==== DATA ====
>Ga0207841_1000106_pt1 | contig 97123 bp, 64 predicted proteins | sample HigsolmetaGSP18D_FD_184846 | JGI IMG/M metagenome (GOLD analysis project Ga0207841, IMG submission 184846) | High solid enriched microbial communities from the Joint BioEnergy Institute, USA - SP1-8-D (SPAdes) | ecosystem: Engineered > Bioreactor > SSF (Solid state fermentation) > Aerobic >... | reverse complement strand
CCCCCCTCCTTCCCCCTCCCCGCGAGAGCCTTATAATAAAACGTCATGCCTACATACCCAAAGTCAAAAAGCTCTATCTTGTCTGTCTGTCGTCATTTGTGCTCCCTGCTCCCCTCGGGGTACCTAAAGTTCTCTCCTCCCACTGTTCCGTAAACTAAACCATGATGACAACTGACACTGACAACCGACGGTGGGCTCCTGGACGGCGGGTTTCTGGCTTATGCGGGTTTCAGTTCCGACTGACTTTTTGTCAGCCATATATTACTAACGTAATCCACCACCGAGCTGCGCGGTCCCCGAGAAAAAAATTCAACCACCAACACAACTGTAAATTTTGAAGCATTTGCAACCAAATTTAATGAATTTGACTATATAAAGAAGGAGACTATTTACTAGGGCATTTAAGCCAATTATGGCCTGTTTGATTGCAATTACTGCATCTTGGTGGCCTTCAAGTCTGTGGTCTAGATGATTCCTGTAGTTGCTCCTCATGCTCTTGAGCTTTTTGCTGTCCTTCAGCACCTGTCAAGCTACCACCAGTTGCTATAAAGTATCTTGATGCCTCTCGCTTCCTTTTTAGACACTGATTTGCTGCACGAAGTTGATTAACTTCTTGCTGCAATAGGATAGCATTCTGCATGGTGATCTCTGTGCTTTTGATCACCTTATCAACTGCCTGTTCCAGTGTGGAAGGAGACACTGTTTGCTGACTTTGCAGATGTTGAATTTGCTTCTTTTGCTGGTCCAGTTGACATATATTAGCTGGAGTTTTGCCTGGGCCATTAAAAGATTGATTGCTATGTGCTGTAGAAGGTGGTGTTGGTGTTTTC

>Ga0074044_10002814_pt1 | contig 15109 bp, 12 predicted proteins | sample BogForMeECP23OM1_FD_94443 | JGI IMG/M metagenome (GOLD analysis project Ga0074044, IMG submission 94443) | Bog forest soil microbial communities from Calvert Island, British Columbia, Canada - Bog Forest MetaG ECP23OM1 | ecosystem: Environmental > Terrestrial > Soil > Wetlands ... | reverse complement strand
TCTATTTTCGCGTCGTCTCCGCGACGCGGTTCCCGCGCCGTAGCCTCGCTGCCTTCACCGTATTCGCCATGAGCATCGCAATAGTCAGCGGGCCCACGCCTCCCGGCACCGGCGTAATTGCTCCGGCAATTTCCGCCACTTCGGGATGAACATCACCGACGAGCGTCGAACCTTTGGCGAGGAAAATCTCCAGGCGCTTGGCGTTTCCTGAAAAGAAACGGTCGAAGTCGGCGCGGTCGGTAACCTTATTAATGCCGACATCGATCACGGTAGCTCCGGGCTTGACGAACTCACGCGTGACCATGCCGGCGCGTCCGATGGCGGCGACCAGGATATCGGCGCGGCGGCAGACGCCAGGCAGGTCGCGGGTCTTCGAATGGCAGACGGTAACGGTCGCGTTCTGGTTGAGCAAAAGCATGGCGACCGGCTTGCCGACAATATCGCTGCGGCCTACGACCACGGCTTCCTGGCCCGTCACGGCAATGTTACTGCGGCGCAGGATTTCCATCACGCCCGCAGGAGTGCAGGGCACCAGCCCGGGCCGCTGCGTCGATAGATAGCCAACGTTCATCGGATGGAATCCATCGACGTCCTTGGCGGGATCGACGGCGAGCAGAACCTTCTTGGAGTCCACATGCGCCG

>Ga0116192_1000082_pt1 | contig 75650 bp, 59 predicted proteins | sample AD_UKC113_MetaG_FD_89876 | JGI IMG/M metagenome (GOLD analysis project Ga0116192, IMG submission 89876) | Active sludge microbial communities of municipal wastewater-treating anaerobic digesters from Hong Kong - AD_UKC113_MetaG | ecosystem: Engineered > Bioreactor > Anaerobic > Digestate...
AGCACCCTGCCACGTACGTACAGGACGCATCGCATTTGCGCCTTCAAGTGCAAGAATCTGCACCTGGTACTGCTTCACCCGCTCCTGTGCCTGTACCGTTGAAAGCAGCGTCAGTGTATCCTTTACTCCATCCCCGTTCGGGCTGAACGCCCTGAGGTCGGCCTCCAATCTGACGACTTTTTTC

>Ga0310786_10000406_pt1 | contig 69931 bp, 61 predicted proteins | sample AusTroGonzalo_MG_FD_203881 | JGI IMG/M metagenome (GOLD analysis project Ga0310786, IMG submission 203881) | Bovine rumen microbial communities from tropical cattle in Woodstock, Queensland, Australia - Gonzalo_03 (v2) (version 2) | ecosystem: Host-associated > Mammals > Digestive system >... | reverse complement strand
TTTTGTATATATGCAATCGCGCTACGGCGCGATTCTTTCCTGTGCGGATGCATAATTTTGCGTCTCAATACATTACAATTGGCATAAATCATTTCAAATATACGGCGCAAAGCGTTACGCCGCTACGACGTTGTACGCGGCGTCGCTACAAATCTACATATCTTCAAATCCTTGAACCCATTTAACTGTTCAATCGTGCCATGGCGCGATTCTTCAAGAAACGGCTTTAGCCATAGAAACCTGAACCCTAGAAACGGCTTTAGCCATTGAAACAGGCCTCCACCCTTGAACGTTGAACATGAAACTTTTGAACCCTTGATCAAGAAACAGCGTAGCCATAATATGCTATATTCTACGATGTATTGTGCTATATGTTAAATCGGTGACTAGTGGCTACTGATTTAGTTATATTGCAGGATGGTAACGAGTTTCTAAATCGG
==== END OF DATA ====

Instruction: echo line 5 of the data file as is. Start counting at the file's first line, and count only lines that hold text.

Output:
>Ga0116192_1000082_pt1 | contig 75650 bp, 59 predicted proteins | sample AD_UKC113_MetaG_FD_89876 | JGI IMG/M metagenome (GOLD analysis project Ga0116192, IMG submission 89876) | Active sludge microbial communities of municipal wastewater-treating anaerobic digesters from Hong Kong - AD_UKC113_MetaG | ecosystem: Engineered > Bioreactor > Anaerobic > Digestate...